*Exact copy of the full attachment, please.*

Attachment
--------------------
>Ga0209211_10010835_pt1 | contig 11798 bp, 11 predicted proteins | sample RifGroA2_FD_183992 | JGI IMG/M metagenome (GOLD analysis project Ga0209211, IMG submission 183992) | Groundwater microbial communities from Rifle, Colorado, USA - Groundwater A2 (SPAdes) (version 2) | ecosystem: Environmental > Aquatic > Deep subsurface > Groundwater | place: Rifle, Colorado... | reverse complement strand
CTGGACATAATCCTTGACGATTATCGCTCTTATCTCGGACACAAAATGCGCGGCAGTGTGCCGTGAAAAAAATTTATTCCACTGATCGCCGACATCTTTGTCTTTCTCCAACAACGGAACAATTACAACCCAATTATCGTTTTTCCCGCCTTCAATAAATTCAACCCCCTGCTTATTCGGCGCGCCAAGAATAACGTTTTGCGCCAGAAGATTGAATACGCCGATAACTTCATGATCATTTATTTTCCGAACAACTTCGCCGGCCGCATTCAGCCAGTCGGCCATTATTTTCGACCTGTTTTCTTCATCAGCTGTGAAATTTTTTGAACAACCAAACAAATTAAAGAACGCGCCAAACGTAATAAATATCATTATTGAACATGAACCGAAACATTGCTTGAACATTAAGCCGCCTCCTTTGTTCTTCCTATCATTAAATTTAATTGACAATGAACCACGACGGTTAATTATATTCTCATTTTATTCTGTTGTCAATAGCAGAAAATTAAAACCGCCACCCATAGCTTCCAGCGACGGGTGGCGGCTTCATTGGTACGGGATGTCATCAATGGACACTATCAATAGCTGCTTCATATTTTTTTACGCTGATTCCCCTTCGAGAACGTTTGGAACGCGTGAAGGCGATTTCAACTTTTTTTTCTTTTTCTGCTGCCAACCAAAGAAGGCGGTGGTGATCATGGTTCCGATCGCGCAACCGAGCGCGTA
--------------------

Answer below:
>Ga0209211_10010835_pt1 | contig 11798 bp, 11 predicted proteins | sample RifGroA2_FD_183992 | JGI IMG/M metagenome (GOLD analysis project Ga0209211, IMG submission 183992) | Groundwater microbial communities from Rifle, Colorado, USA - Groundwater A2 (SPAdes) (version 2) | ecosystem: Environmental > Aquatic > Deep subsurface > Groundwater | place: Rifle, Colorado... | reverse complement strand
CTGGACATAATCCTTGACGATTATCGCTCTTATCTCGGACACAAAATGCGCGGCAGTGTGCCGTGAAAAAAATTTATTCCACTGATCGCCGACATCTTTGTCTTTCTCCAACAACGGAACAATTACAACCCAATTATCGTTTTTCCCGCCTTCAATAAATTCAACCCCCTGCTTATTCGGCGCGCCAAGAATAACGTTTTGCGCCAGAAGATTGAATACGCCGATAACTTCATGATCATTTATTTTCCGAACAACTTCGCCGGCCGCATTCAGCCAGTCGGCCATTATTTTCGACCTGTTTTCTTCATCAGCTGTGAAATTTTTTGAACAACCAAACAAATTAAAGAACGCGCCAAACGTAATAAATATCATTATTGAACATGAACCGAAACATTGCTTGAACATTAAGCCGCCTCCTTTGTTCTTCCTATCATTAAATTTAATTGACAATGAACCACGACGGTTAATTATATTCTCATTTTATTCTGTTGTCAATAGCAGAAAATTAAAACCGCCACCCATAGCTTCCAGCGACGGGTGGCGGCTTCATTGGTACGGGATGTCATCAATGGACACTATCAATAGCTGCTTCATATTTTTTTACGCTGATTCCCCTTCGAGAACGTTTGGAACGCGTGAAGGCGATTTCAACTTTTTTTTCTTTTTCTGCTGCCAACCAAAGAAGGCGGTGGTGATCATGGTTCCGATCGCGCAACCGAGCGCGTA